Beyond poverty and social issues, the prevalence of ICBT is closely related to business environment rigidities characterized by weaknesses in three institutional areas: taxation, regulation and private property rights. Punitive tax rates, tax administration and complicated business registration, licensing and inspection requirements are barriers that tend to prevent informal traders from formalizing their activities. Moreover, limited access to capital is an important constraint for operators working in the informal sector. Poor skills, education and training are also impediments to the formal sector in Africa. Other factors include limited access to technology and poor infrastructure. Although, the significant potential of Informal sector to economic growth has been recognized by many African countries, the informal sector doesn’t seem to be the proper attention it deserves on the development agenda of African countries or their multilateral development partners.

By addressing challenges related to ICBT, both traders and governments stand to benefit. For traders, a more secure operating environment will likely lead to greater trade and higher incomes; while for governments, increased revenue will benefit countries as a whole. One way to achieve this is through formalisation of the informality i.e., bringing informal traders into the formal economy, which can be done through simplifying legislation and regulations governing trade, as well as educating traders on formal procedures.

The different regional economic communities in Africa (RECs) can learn from each other and so can different African countries learn from each other the various approaches that have successfully been implemented towards promoting the transition to formality. For instance, the Common Market of East and Southern Africa (COMESA) and the East African Community (EAC), where significant attention has been given to formalizing cross-border trade provide a good case study to both SADC and ECOWAS. One measure has been the establishment of simplified trade regimes (STR), which simplify the rules and procedures for small traders and provide tax incentives for trading within the formal sector. In the ECOWAS region, the “brown card” allows vehicles to move free by providing mutual recognition and acceptance of insurance across the region. Some countries like Uganda, Rwanda, Liberia and Ghana cater expressly for the needs of small-scale traders within the countries and at their borders, by providing them with necessary market information, promoting direct engagement with informal cross-border trade representatives, linking them directly with the international markets and ensuring their needs are considered when policies and legislation are developed. A number of case studies in these areas have been presented in this report that will further highlight the lessons learnt and successes achieved.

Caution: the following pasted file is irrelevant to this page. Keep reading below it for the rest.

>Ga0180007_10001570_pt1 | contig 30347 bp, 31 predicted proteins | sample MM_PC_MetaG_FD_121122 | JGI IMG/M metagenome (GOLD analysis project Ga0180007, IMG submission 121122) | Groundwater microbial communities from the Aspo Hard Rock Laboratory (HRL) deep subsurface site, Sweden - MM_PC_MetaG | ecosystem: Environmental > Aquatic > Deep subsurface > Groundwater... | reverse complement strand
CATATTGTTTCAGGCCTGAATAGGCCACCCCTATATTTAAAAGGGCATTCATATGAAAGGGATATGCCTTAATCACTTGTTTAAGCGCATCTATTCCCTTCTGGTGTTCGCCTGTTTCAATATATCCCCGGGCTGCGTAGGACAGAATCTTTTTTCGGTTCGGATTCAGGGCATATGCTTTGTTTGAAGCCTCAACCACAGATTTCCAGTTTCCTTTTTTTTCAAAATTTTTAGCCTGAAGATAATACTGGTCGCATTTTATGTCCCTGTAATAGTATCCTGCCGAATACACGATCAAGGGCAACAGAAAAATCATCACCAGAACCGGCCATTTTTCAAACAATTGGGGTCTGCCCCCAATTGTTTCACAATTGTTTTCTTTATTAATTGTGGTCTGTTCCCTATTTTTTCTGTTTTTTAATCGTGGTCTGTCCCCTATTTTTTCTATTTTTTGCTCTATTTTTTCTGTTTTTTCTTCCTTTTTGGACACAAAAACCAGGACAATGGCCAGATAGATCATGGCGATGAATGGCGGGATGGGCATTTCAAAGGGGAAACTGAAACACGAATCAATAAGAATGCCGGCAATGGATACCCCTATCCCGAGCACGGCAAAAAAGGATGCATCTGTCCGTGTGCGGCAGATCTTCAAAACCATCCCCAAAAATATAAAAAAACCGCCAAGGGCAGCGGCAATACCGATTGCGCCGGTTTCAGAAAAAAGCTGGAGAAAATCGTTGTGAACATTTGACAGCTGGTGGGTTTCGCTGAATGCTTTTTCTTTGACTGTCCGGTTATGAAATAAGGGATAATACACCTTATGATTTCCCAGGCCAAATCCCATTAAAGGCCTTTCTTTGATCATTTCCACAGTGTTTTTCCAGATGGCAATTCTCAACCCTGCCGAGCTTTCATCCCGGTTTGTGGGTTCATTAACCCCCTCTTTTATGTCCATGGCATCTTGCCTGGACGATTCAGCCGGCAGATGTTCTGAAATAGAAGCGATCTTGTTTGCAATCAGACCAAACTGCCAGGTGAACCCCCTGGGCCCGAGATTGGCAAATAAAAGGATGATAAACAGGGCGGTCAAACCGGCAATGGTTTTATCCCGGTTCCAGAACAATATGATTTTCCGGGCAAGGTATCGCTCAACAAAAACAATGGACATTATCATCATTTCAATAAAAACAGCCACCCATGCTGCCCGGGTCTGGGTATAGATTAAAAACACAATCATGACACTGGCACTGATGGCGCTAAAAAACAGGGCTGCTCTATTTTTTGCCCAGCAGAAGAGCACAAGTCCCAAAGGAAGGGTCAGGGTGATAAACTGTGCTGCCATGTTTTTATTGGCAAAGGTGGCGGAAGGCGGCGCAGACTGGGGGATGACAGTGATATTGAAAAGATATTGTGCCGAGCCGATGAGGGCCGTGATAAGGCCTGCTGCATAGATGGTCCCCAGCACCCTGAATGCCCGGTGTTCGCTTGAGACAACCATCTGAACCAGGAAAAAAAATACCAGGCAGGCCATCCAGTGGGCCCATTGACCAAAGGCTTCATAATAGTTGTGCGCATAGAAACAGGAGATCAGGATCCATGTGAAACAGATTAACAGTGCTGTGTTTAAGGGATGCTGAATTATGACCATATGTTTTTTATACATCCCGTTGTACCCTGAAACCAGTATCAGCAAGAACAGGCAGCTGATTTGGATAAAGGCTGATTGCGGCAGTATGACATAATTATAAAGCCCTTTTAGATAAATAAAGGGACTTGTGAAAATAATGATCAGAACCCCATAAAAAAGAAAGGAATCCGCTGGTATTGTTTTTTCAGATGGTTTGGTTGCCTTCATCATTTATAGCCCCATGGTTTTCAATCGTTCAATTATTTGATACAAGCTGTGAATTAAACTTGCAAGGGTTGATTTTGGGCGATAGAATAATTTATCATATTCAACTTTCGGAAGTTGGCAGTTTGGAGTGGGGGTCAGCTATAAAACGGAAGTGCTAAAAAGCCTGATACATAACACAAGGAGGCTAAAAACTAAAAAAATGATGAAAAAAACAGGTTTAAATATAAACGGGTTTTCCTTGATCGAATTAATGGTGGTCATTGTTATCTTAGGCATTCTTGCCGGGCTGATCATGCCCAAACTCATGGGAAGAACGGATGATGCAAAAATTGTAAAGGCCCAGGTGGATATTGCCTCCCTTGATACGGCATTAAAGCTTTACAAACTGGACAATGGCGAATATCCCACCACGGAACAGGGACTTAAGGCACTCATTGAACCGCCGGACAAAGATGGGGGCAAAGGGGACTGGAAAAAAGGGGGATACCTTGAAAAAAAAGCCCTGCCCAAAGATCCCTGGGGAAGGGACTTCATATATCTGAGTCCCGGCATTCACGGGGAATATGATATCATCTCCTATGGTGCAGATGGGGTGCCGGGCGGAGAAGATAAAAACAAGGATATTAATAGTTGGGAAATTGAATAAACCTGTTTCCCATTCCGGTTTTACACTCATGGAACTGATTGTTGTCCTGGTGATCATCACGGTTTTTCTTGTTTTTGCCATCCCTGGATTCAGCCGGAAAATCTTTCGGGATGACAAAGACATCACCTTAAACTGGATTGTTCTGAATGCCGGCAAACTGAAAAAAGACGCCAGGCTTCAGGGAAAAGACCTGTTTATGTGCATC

However, as most of these networks and information platforms are donor-driven, their content reflects more the priorities of the donors, rather than that of the country or region concerned. In most cases, they often provide information in the context of industrial country market structures and operations with very poor understanding of the nature of the social networks that are froth in both urban and rural African markets.

Ultimately, as there are different rationales for operating in informal trade, approaches to formalisation also differ and are many. This study has recommended a categorization approach to incorporate the heterogeneity of solutions that one could possibly come across into four approaches to formalisation, namely, Policy and legislation approaches to formalisation, Partnership-based approaches, Rights-based approaches, and, Incentives and compliance based approaches. It is important to note that none of these is superior to the other; rather, they complement each other and it is possible that they can all be pursued at the same time in the same country. What is more important is that there’s need for a tailored or variegated approach towards facilitating formalisation based on country context and resources as well as partnerships that a country can avail for any approach.